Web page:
According to the Federal Trade Commission, Americans lost nearly $670 million to scams in 2019. More than 37,000 scams were reported to the Better Business Bureau (BBB). While that number decreased from 2018, the median amount of money lost per scheme overall rose, to $160 per victim — and among victims of cryptocurrency scams alone, the median loss was $3,000. Thirty-five percent of people exposed to one of those scams last year lost money.
The Better Business Bureau’s latest “BBB Scam Tracker Risk Report,” released today, revealed the top 10 riskiest scams.
The 10 riskiest scams:
- Online purchase
- Fake check/money order
- Advance fee loan
- Home improvement
- Tech support
On “CBS This Morning” Monday, CBS News consumer investigative correspondent Anna Werner explained how some of these scams worked.
What are employment scams?
“Somebody will say to you, ‘Hey, listen, you could make part-time money working from home,'” said Werner. “One of these victims said she was a college student and she shared her story with the BBB. They said you can make $300 and you need to make $300 per quarter if you just sign up for this. But what they’re really looking for is your personal information. So, they’ll say in order to get this job, you have to provide your personal information, like your birthday, your Social Security number, here is how we’re going to pay you.”
The scams, Werner said, trade on the promise of a quick return for little effort: “You’re not going to get a lot of money for not working very hard. It’s a truism. And yet people want to believe that they can.”
The scammers will also engage with prospective victims, using a “high touch” approach. “Instead of just sending you a quick email – ‘Hey, make money!’ – they’ll actually engage with the victims. They’ll actually have them do some work for the business before they get paid. Sometimes they’ll send a check. ‘Here’s your check. Oh, guess what, we overpaid you. We need you to send us some of the extra money back!’ Of course, the first check is a fake. And then you’re actually sending them real dollars out of your bank account.”
The second-most-prevalent form of scam involves cryptocurrencies, such as Bitcoin.
“Oftentimes what they’re appealing to people with is, ‘Hey, there’s this new kind of thing. You can buy Bitcoin, and you can maximize your money, make thousands of times your money.’ And people don’t really do the research. Here is a tip: Don’t invest in something that you don’t understand.”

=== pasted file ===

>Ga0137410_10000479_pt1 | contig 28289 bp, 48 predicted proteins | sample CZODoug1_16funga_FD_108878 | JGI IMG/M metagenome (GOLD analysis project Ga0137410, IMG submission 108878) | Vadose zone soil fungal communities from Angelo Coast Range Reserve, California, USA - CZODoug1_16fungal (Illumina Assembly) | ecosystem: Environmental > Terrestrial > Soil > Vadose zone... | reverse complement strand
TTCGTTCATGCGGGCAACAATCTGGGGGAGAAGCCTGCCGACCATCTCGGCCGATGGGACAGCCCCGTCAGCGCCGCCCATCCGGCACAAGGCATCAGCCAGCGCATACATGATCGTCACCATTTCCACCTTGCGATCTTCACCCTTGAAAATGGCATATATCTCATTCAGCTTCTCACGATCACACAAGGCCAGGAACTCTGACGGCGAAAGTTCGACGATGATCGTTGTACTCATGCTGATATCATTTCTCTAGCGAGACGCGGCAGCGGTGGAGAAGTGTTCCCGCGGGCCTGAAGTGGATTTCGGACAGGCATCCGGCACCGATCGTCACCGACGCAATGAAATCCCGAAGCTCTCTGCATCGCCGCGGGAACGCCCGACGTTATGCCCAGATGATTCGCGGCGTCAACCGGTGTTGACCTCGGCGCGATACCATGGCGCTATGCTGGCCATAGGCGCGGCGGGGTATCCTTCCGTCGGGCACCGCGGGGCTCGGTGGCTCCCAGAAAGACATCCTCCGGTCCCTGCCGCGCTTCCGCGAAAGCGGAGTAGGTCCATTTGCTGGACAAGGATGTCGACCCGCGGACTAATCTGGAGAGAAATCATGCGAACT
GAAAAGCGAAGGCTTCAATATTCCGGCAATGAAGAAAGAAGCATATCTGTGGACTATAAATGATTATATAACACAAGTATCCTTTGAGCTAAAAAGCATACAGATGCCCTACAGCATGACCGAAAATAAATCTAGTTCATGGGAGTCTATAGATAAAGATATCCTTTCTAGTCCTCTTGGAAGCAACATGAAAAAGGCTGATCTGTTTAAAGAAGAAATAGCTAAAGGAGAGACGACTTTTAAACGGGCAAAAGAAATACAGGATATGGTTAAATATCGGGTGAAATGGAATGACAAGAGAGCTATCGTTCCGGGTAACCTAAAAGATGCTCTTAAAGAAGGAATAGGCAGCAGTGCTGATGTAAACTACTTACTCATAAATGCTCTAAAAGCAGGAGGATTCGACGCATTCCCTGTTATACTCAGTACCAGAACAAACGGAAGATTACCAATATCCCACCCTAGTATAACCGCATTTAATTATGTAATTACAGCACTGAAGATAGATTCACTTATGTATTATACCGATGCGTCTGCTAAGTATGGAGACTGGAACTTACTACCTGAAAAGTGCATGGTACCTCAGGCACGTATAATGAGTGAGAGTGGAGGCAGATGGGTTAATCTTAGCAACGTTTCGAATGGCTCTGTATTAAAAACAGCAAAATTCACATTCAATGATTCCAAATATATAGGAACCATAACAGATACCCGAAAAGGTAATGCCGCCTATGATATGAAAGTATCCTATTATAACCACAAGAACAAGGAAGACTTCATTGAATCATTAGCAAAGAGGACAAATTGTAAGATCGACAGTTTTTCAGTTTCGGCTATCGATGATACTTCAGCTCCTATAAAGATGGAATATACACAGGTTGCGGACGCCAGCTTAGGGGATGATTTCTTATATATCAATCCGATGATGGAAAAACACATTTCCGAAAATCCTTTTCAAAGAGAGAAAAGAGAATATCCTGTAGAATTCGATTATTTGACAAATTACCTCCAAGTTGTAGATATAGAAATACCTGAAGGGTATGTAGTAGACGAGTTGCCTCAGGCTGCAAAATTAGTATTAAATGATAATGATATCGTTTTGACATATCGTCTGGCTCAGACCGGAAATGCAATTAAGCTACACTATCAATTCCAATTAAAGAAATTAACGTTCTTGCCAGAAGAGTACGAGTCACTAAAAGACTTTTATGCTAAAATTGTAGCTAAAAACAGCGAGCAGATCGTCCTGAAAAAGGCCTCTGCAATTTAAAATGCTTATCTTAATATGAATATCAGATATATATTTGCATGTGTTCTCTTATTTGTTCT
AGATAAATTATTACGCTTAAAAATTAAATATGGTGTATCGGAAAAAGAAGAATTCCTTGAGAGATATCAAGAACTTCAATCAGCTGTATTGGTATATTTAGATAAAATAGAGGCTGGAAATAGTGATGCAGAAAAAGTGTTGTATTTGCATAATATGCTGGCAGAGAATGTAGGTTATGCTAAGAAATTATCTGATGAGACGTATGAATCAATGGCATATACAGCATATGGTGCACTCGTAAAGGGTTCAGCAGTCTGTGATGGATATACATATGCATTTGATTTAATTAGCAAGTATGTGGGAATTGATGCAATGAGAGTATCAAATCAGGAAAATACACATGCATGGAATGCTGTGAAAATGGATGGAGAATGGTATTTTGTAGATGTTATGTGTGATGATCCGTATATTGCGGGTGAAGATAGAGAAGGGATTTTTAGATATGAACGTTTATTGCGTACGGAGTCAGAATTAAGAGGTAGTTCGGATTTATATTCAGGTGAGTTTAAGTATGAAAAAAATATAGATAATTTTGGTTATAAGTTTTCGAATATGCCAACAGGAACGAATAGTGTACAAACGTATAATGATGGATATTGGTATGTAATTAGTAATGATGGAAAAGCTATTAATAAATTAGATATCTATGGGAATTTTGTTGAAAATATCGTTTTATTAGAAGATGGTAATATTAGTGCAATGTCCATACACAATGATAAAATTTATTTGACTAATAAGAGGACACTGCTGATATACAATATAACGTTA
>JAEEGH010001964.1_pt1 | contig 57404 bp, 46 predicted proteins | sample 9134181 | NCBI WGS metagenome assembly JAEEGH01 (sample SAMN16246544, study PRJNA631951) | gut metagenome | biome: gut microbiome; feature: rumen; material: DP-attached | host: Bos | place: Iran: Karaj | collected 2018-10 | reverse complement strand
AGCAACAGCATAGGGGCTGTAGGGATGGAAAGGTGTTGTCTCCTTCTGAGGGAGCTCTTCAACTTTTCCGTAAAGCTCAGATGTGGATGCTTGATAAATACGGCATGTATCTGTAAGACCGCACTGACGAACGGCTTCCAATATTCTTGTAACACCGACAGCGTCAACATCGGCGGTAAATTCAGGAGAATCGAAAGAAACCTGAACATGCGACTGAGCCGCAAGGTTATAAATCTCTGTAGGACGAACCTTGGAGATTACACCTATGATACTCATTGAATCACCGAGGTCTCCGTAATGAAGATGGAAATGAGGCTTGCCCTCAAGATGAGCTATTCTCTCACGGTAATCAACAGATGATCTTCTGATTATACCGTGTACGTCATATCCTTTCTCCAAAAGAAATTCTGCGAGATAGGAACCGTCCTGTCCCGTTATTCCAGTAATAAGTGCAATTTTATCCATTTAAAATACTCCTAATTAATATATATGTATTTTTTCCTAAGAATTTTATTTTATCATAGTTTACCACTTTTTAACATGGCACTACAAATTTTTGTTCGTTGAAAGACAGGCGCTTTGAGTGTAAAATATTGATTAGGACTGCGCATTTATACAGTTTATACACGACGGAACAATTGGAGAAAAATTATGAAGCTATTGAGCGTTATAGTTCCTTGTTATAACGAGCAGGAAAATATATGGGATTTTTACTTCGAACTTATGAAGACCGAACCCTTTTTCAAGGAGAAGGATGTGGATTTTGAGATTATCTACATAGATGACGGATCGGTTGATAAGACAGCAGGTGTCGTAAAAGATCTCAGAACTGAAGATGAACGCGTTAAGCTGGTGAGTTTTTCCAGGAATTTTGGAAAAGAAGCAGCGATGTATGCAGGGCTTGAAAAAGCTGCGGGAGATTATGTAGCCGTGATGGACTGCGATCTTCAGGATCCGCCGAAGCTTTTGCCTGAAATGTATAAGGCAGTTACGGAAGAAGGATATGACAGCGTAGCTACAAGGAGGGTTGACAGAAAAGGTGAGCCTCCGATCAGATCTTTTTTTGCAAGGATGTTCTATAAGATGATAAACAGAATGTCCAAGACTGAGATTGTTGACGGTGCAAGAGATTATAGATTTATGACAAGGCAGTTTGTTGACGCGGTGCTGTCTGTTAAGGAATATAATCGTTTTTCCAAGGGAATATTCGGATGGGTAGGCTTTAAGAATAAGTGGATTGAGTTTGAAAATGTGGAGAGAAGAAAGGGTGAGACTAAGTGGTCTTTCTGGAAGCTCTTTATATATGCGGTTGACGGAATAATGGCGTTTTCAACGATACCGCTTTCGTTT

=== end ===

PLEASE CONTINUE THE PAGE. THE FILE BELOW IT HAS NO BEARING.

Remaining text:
“CBS This Morning” co-host Gayle King said, “Barbara Corcoran did a really admirable thing in admitting publicly that she fell victim to a scam. Tony almost had a similar experience where the email was off just a little bit. Who’s most at risk, because you think Barbara Corcoran, and Tony Dokoupil, [they’re] savvy people!”
Scammers, said Werner, “are getting smarter and smarter. They’re not just sending you the crappy-looking phishing emails. They’re actually making them look good. We went up to Microsoft maybe a year and a half ago, and they showed us some of the pages and the emails that are now coming in. because they watch for this stuff, they have a team that does this. And some of them are incredibly sophisticated.
“Unfortunately, as it so often does with us as consumers, you have to watch out for yourself.
“Also, keep in mind, we all hate to admit this, but there’s a little bit of a greed factor. People get excited, I can get the five grand. I can make the two grand. And they kind of want to believe it. Because all of us might be a little greedy about trying to get the money.”
The second-riskiest scam for women are romance scams, which are also among the most profitable to scammers. “About $3,000, some people,” said co-host Anthony Mason.
“I never understand sending money to somebody you don’t know, who you haven’t met because they’re telling you sweet nothings?” said King.
“I actually have somebody that I know who lost $280,000 to a romance scam,” said Werner. “And this person was somebody who was a little bit vulnerable, but as they say in the romance scams, one of the main factors, and a lot of people are 55 to 64 years in age, is loneliness.
“They’re very clever. They’ll call them on the phone, they’ll develop a phone relationship with the victim. The people feel like they’ve developed a relationship with somebody. [The scammers] will actually say to them on the phone, ‘Don’t tell your friends and family about us, they’ll never understand.’ And then they start saying, ‘I flew to South Africa, I’m on my way to you, I was in an accident, my daughter couldn’t get out of the hospital. I just need two grand.’ Next time it’s, ‘I need four grand.’ Next time it’s three hundred.”
King said, “And by then you feel like you’ve built up a relationship with someone and you want to help them.”
“You have; it’s just not a real one,” said co-host Dokoupil.
Top payment methods used by scam victims:
Credit cards, followed by online payment systems (e.g., PayPal), bank account debits, prepaid cards, and wire transfers.
Top legitimate organizations or brands impersonated by scammers:
- Social Security Administration
- Publishers Clearing House
- Internal Revenue Service
- Cash Advance/Advance America
- Better Business Bureau
- U.S. Treasury
- Dominion Energy
- Capital One
To learn more about scams, go to BBB.org/ScamTips.
To report a scam, go to BBB.org/ScamTracker.
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